His replacement Liz Truss crashed and burned after 45 days in the job, announcing her resignation after being forced to ditch most of her policy programme after it spooked the financial markets.
A second Johnson premiership would be an extraordinary turnaround even for a politician who has made miraculous comebacks before.
The last time anyone returned to the office of prime minister after losing the leadership of their party was 140 years ago when William Gladstone returned to lead the Liberals, although some party leaders have had two stints as prime minister, including Sir Winston Churchill and Harold Wilson.
The final months of Mr Johnson's time in office were dogged by accusations he had broken ministerial rules by not telling the truth about Covid lockdown-busting parties in Downing Street.
He remains under investigation by the Parliamentary Standards Committee, which could, in theory, lead to him being suspended from Parliament, or even being kicked out as an MP.
Mr Johnson has
yet to officially announce he will stand. The only contender to break cover so far is cabinet minister Penny Mordaunt who came third in the last leadership election.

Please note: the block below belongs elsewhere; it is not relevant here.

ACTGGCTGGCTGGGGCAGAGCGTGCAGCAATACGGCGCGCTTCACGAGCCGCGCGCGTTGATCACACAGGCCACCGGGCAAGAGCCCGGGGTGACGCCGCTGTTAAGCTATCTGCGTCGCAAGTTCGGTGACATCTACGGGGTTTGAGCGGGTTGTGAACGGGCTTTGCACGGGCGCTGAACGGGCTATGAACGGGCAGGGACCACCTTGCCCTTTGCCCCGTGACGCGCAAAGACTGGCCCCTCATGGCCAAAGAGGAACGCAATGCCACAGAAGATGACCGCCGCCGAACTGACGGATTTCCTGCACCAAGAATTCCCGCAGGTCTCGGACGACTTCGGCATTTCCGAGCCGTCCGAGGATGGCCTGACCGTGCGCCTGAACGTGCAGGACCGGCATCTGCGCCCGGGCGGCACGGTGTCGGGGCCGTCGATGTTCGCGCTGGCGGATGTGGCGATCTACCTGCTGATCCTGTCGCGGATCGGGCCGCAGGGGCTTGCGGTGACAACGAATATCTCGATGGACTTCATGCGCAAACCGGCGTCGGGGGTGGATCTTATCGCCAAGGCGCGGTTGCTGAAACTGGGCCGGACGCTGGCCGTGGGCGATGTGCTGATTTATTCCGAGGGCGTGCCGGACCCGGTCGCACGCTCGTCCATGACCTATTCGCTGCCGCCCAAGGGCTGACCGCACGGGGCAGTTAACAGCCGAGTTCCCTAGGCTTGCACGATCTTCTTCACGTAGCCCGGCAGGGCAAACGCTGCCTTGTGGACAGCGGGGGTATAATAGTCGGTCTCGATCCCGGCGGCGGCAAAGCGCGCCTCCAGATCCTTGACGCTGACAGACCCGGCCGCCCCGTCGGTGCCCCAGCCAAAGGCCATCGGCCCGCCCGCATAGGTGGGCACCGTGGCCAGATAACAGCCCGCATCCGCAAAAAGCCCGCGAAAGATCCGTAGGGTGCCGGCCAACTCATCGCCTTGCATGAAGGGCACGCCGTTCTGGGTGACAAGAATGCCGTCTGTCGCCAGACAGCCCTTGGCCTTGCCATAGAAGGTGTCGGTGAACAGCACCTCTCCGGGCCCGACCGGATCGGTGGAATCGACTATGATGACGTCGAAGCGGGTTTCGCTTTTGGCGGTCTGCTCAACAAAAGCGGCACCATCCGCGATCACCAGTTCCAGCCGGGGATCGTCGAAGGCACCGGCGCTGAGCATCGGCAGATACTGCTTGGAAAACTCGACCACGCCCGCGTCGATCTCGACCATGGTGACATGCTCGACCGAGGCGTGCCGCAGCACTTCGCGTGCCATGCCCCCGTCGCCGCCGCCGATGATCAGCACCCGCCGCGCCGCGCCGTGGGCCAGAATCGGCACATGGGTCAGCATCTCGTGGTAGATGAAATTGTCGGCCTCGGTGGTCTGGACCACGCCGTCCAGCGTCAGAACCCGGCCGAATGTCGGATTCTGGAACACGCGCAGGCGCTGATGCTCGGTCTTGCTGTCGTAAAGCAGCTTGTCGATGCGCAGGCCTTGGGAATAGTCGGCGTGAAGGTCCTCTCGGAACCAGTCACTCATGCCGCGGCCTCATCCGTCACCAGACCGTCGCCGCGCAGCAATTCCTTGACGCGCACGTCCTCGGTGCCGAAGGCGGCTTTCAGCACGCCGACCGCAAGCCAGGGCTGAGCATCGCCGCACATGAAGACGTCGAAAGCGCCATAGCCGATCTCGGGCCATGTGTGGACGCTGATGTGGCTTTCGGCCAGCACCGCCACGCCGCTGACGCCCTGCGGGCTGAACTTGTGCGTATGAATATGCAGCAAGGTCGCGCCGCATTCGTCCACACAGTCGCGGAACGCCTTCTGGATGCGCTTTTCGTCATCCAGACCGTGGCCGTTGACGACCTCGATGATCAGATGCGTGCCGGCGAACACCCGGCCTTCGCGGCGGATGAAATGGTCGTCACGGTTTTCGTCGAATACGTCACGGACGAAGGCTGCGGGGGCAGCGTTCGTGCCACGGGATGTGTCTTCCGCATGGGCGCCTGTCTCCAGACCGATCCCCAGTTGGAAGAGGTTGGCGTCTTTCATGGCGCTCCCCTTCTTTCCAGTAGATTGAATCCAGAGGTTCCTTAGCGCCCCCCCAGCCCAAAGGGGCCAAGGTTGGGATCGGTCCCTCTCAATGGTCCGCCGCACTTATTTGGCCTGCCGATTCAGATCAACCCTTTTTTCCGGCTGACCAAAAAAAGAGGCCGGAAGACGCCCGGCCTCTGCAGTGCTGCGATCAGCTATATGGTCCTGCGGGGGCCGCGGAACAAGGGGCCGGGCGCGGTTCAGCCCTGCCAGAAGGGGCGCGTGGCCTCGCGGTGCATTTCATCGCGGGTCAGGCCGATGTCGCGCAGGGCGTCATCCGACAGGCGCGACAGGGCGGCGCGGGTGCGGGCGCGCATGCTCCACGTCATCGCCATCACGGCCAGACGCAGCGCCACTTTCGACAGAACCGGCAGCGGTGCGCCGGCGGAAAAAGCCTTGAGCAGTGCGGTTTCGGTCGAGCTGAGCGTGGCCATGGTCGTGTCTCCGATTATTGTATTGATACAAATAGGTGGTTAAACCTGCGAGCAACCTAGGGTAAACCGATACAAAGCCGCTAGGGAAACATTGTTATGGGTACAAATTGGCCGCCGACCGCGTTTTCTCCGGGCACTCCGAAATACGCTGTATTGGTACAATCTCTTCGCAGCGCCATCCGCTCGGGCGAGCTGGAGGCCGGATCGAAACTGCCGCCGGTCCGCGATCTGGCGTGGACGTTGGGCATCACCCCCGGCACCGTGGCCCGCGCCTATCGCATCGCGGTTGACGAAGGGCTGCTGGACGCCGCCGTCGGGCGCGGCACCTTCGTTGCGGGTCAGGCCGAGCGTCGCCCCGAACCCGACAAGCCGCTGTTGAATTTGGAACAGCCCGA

Will Walden, a former press secretary to Mr Johnson, told Sky News Mr Johnson is "clearly taking soundings" on a leadership bid.
In his final appearance at Prime Minister's Questions in July this year, Mr Johnson signed off with "hasta la vista, baby".
He could only have dropped a heavier hint that he was not finished yet if he had used another catchphrase from the Terminator films: "I'll be back."
Mr Johnson won the 2019 general election - and under the British constitution the party in power can change leader without another election.
Ms Truss was elected by Conservative Party members, who may get the final say in this latest contest, if two contenders remain after MPs have voted.
One of his most loyal supporters, Business Secretary Jacob Rees-Mogg has launched a social media campaign to get him back in Downing Street, and dozens of Conservative MPs have publicly backed him.